The Essential Guide to HTML5

Author: Jeanine Meyer
Publisher: Friends of Ed, 2010
Pages: 376
ISBN: 978-1430233831
Aimed at: Beginners wanting to program simple games
Rating: 3.5
Pros: Simple games used to teach techniques
Cons: Fails to give sufficient explanation
Reviewed by: Ian Elliot

This book claims to be about HTML5 but the subtitle is more honest - "Using Games to learn HTML5 and JavaScript".
Author: Jeanine Meyer
Publisher: Friends of Ed, 2010
Pages: 376
ISBN: 978-1430233831
Aimed at: Beginners wanting to program simple games
Rating: 3.5
Pros: Simple games used to teach techniques
Cons: Fails to give sufficient explanation
Reviewed by: Ian Elliot

This is a very odd book. It claims to be about HTML5 but the subtitle is more honest - "Using Games to learn HTML5 and JavaScript". Apart from the use of a few tags such as canvas, video and sound this is basically a - let's write some simple games using JavaScript book. Quite a few of the programs could be written using nothing but HTML 4 and perhaps some JavaScript library or other.


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Chapter 1 sets off to tell you about the basics and it is indeed very basic. Chapter 2 is where the book really starts and it uses a dice game to show you how JavaScript works - random number generator, if, and functions. If you don't already program in some language or other this is all going to be over your head. This is also where you meet the very strange presentation of programs using a table format. The idea is that column one holds a programming instruction and column two holds comments on it. In the first chapter where everything is commented it seems as though it might be a good idea, but even here we find comments that basically repeat the code. So for example the comment for ctx.closePath() is "Close path" - this clearly doesn't help and it just increases the density of useless things you have to read.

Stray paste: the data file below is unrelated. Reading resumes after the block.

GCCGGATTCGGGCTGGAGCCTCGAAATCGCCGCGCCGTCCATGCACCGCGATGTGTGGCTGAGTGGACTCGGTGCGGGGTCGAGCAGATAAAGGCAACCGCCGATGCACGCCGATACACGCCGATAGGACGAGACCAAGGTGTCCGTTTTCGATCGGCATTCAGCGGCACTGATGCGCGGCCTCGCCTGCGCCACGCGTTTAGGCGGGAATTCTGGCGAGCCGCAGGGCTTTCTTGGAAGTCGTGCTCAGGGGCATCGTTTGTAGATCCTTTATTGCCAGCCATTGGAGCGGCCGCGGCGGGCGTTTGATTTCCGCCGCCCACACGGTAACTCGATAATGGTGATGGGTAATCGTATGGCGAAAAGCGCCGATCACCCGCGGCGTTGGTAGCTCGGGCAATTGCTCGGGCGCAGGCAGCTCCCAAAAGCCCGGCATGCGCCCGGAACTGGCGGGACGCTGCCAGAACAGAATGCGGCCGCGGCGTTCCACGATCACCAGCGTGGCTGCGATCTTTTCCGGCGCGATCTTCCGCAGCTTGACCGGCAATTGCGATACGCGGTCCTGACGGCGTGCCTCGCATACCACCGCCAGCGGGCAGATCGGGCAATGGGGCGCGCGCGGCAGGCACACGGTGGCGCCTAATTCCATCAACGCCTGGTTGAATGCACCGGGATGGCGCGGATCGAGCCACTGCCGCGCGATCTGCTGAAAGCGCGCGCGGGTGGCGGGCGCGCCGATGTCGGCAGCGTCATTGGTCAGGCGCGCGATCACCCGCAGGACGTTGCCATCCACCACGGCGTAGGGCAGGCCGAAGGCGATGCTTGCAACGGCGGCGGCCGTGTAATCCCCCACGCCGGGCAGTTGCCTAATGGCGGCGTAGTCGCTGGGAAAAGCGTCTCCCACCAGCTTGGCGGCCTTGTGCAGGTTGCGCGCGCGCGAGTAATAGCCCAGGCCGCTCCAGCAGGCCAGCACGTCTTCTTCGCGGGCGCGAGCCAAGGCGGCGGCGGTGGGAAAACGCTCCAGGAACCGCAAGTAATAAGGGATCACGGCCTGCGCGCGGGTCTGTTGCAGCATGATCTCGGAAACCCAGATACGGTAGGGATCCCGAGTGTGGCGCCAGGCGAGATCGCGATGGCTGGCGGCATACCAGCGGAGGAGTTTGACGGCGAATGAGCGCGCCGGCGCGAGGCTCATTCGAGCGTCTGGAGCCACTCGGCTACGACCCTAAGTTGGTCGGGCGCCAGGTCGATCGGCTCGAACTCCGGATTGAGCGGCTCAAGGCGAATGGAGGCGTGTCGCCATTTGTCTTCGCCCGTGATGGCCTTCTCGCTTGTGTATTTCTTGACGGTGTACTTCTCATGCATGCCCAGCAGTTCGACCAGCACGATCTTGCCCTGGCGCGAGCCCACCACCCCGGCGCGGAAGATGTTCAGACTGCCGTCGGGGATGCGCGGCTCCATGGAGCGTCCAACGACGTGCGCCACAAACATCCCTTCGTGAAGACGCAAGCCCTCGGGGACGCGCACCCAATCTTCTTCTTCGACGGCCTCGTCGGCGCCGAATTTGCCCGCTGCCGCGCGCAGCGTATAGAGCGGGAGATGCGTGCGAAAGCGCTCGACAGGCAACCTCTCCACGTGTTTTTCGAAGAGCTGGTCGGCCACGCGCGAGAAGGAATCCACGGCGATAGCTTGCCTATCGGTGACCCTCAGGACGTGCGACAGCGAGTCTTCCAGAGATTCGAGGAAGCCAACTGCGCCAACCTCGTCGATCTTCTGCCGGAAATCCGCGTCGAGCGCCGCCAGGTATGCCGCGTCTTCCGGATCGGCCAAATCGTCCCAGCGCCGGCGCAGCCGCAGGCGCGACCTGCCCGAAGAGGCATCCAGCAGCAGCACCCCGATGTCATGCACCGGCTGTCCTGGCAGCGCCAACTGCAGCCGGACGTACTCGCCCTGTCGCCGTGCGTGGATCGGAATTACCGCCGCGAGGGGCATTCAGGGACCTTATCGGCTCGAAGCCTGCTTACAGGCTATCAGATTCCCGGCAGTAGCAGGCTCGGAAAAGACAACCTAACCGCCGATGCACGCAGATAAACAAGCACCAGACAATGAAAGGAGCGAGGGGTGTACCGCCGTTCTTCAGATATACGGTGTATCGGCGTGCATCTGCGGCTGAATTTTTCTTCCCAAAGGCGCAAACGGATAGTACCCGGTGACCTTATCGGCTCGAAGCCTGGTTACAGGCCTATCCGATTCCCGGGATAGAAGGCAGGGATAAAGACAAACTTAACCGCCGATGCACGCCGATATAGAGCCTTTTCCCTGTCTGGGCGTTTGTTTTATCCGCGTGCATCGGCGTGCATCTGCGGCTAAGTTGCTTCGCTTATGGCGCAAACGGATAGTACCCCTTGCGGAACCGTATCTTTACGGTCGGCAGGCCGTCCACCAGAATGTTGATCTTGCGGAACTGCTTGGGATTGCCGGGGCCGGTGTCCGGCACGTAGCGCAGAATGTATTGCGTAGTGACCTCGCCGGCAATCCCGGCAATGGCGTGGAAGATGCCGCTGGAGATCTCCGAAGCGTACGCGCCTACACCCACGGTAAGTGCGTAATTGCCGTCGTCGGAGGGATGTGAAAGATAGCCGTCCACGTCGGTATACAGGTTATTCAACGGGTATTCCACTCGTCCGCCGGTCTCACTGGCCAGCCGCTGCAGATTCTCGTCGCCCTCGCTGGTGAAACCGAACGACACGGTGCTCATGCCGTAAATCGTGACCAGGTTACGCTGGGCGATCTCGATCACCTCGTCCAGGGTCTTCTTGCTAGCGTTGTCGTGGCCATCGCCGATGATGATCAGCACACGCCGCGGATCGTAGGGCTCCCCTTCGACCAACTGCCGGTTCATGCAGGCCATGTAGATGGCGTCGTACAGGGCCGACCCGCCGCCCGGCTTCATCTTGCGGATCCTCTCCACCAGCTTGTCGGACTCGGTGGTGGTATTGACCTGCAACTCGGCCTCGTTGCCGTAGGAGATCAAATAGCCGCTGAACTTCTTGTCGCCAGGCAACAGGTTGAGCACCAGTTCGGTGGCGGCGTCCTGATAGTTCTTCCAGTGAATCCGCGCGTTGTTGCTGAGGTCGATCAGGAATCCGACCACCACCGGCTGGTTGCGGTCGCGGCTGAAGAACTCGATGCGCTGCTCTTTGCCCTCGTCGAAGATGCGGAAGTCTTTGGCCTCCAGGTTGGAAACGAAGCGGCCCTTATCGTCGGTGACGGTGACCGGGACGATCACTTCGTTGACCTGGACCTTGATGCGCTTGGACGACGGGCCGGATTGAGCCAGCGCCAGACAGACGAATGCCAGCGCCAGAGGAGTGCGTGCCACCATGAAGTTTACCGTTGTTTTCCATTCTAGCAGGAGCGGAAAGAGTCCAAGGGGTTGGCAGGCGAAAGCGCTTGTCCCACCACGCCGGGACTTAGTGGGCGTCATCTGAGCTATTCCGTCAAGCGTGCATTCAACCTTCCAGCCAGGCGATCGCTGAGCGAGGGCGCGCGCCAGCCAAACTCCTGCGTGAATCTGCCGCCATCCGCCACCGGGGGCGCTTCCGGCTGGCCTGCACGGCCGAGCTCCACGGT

From dice, which could have been implemented using HTML4, we move on to a bouncing ball which uses the Canvas in a more creative way with the addition of a gradient - but once again the "game" could have been implemented using HTML4. The table layout of the program carries on but now the comments are getting thinner. There is also a tendency not to describe functions in the main text that the are arguably important. The bouncing ball animation is extended in the next chapter to include simulated gravity - a cannonball and slingshot game. This is used to introduce transformations.

Chapter 5 implements a memory game and uses the timer for a pause. Chatper 6 implements a quiz, 7 implements a maze, 8 is rock, paper, sissors, 9 is Hangman and 10 is Blackjack.

If you have implemented any games of this very basic type using almost any language - QBasic, Visual Basic, Java or even JavaScript using HTML 4 - then this book isn't going to teach you very much. Even though it claims to teach you HTML5 and JavaScript it isn't very effective at this. It reads more like a re-hash of a "let's write some simple games" book to jump on the HTML5 bandwagon.

This said, if you are ignorant of such elementary game technques then you might get something out of the book. However it would be a better book if it dropped the tabular presentation of the program code and made more of an effort to discuss the code in the main text.

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Teach Yourself the Twitter API in 24 Hours

Author: Christopher Peri, Bess Ho, Jon Wu & Chia Hwu
Publisher: Sams, 2011
Pages: 352
ISBN: 978-0672331107
Aimed at: Mostly PHP programmers
Rating: 4
Pros: Lots of introductory material plus examples
Cons: Lacks explanation and depth
Reviewed by: Lucy Black

The Twitter API seems to be complicated when y [ ... ]



Technical Blogging

Author: Antonio Cangiano
Publisher: Pragmatic Bookshelf
Pages: 250
ISBN: 978-1934356883
Aimed at: Developers and technically-minded entrepreneurs
Rating: 4.5
Pros: Readable style, helpful tips and interesting case studies 
Cons: May paint too optimistic a picture
Reviewed by: Sue Gee

Blogging has [ ... ]


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